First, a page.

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Carbonic anhydrases (CAs) catalyze the reaction between water and carbon dioxide to regulate pH and fluid balance in vivo. Deviations in CA activity have been shown to correlate with bone, lung and liver diseases, as well as obesity, type II diabetes and even epilepsy. Professor Areej Abuhammad and her team at the University of Jordan are interested in developing novel therapies to counteract imbalances in CA activity, using protein crystallography to investigate a wide range of potential inhibitors.
Carbonic anhydrases are a large group of zinc metallo-enzymes that can reversibly catalyze water and carbon dioxide – forming hydrogen and bicarbonate – to alter pH and carbon dioxide concentrations. Areej Abuhammad, an Associate Professor in Medicinal Chemistry at the University of Jordan, is combining her background in computer-aided drug design, structural biology and medicinal chemistry to investigate selective inhibitors for CA. Areej explained: “The function of carbonic anhydrases is to control the pH in the body and, through it, a variety of biological processes. They are therefore linked to the etiology of many different pathogenic diseases.”
“I have always been interested in neglected diseases; I did my Master’s degree on avian influenza and, during my PhD, I worked on drug discovery for tuberculosis in the Departments of Pharmacology and Biochemistry at the University of Oxford. I moved back to Jordan after finishing my PhD, and used the knowledge that I acquired to set up a protein crystallography lab to perform research on CAs, combining drug repurposing with fragment-based drug discovery.”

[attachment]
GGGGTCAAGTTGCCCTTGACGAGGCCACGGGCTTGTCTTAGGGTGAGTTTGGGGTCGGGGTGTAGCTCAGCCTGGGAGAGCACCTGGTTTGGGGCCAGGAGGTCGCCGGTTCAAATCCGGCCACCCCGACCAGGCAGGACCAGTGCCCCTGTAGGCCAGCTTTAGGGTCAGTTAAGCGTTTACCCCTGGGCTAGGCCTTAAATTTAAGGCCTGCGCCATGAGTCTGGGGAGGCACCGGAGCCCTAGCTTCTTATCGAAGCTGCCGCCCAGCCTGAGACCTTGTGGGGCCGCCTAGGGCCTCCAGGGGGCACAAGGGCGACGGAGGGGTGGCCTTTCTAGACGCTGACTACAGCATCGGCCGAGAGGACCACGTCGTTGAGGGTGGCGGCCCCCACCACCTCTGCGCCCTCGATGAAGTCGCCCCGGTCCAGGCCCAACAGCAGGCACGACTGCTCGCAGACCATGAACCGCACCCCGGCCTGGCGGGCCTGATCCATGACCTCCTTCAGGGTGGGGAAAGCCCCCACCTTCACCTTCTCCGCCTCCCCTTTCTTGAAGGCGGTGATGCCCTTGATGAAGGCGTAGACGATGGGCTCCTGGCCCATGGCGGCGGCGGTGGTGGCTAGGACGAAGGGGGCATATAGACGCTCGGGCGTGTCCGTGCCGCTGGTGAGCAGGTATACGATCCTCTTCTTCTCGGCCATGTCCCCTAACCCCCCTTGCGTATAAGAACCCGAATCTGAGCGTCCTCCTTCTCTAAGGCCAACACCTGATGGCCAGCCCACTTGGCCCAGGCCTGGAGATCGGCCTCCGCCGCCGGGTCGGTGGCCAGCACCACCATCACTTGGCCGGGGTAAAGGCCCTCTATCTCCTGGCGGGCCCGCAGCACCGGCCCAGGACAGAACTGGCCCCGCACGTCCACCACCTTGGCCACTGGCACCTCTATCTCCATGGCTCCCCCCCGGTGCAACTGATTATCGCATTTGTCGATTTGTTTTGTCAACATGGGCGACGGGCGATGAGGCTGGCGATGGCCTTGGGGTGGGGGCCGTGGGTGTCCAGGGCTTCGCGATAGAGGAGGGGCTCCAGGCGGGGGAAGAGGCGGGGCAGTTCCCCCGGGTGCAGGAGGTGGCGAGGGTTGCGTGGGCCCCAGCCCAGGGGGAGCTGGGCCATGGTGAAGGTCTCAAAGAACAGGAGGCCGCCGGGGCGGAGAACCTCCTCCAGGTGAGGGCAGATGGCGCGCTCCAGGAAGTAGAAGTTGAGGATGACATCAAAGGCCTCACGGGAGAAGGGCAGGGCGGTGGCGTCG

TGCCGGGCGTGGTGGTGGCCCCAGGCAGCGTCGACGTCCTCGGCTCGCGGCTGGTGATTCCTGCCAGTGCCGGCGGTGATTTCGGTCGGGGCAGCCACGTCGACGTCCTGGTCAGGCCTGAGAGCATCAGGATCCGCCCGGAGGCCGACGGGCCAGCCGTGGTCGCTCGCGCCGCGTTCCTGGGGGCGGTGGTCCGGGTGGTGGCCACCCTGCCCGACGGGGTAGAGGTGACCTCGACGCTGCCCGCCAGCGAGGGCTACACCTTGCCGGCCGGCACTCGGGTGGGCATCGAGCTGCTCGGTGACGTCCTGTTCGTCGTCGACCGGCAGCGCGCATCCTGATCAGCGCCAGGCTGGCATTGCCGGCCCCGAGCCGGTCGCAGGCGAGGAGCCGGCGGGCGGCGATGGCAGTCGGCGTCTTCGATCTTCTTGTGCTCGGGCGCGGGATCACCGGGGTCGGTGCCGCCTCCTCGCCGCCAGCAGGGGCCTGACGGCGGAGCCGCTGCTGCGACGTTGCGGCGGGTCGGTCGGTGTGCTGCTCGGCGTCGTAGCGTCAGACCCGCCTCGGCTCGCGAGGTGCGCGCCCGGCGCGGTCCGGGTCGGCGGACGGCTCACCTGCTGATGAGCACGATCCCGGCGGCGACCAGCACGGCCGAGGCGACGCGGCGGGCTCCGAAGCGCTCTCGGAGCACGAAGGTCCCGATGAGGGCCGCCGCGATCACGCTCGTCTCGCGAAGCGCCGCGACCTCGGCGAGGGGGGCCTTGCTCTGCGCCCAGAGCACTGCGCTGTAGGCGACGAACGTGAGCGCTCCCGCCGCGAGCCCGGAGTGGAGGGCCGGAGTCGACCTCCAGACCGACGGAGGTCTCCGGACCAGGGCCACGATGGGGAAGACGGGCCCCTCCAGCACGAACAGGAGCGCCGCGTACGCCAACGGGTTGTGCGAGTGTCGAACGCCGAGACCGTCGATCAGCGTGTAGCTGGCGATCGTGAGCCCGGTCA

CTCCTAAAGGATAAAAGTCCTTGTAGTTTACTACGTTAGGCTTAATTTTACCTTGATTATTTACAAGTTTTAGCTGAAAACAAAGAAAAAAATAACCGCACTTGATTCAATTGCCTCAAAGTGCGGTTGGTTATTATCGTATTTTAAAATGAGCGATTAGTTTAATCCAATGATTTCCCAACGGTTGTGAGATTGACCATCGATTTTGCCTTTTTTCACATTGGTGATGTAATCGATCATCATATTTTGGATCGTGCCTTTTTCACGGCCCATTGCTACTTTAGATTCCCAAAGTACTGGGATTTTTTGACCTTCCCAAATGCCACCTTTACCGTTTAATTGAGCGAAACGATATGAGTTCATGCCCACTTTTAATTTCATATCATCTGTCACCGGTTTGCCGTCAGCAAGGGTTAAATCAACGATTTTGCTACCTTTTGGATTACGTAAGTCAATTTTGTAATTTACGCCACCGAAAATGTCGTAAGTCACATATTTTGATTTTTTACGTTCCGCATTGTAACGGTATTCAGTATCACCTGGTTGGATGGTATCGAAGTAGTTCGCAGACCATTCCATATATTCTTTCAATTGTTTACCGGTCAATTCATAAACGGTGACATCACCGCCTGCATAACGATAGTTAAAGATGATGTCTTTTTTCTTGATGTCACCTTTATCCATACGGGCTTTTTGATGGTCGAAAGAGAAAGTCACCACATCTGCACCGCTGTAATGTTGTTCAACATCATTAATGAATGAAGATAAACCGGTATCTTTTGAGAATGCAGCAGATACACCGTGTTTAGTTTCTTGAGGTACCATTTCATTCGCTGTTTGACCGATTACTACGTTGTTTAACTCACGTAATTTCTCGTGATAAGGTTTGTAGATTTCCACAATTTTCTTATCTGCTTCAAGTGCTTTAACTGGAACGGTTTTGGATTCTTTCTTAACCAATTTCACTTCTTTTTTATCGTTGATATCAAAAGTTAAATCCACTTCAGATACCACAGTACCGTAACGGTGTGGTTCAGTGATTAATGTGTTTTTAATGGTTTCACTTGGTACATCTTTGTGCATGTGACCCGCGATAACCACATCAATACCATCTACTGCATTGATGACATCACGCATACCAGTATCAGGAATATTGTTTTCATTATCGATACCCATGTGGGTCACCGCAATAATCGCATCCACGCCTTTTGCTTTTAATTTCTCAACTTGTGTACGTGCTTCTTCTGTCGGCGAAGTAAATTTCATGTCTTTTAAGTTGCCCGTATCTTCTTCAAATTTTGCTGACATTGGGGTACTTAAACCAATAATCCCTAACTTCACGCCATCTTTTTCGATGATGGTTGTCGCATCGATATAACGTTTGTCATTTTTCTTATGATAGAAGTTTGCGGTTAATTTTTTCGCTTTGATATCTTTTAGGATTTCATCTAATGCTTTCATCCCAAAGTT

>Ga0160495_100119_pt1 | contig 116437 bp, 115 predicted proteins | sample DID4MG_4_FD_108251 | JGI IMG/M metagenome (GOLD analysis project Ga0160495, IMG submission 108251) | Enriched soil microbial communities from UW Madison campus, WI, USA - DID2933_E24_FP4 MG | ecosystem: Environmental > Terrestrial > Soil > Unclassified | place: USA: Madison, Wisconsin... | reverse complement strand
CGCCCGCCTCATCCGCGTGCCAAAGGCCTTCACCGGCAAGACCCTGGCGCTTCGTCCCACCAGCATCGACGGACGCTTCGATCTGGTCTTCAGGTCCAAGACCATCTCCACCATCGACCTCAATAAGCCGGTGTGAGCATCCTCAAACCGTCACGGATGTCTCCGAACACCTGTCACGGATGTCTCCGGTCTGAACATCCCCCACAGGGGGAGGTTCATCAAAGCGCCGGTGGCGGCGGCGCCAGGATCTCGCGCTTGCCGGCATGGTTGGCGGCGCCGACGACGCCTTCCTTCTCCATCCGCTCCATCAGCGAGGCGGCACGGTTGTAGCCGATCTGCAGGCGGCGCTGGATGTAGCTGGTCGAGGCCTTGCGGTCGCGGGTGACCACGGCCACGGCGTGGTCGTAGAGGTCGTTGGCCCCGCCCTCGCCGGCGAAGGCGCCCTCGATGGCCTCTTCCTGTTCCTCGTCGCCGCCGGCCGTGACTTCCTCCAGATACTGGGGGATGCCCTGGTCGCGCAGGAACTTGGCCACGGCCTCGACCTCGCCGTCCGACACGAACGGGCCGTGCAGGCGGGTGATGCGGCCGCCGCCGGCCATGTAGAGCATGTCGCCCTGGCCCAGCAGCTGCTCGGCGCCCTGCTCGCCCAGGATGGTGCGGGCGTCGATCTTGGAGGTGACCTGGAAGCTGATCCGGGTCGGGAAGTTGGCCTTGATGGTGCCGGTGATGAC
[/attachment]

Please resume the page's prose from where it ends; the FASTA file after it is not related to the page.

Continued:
“I am working with isozymes of CAs, screening for the new inhibitors and testing their enzymatic activity. I am interested in knowing exactly how the inhibitors impact the enzyme; if they inhibit or activate it, and how the kinetics work. I also crystallize the proteins with the inhibitors and use X-ray crystallography to investigate the structure of proteins, and how the ligands and inhibitors bind to them. This knowledge is very important for structure-based drug discovery, making it easier to make an informed decision on what needs to be altered, as well as finding out which functional groups are responsible for the activity.” “A microplate reader is obviously a key instrument in our research, as we perform a lot of enzyme activity assays, screening a variety of different inhibitors and enzyme isoforms. I therefore needed an instrument that offers high sensitivity and can handle small sample sizes, which is essential to reduce the cost of screening. I also wanted a monochromators-based system, as we need the flexibility to perform a wide range of experiments, screening as many different conditions as we want without the limitation of filter sets.”
It offers the sensitivity and the accuracy level we need, while being easy to set up and use.
“After working with a Tecan instrument during my PhD, I decided to buy an Infinite® M Plex reader for our lab in Jordan, as this was the best for our lab. It offers the sensitivity and the accuracy level we need, while being easy to set up and use. This intuitive operation, together with the system’s robustness, is something that I really like about it. We have a lot of Master’s students – as well as offering some training to undergraduates – and they are naïve to the sensitivity of these instruments when they first enter the lab. Having a system that can withstand this without it compromising results is great. And being very simple to set up, and offering versatile applications, it is perfect. Setting up a new lab is always difficult, especially when working with a tight budget, but the Tecan team and local distributor were very supportive,” Areej concluded.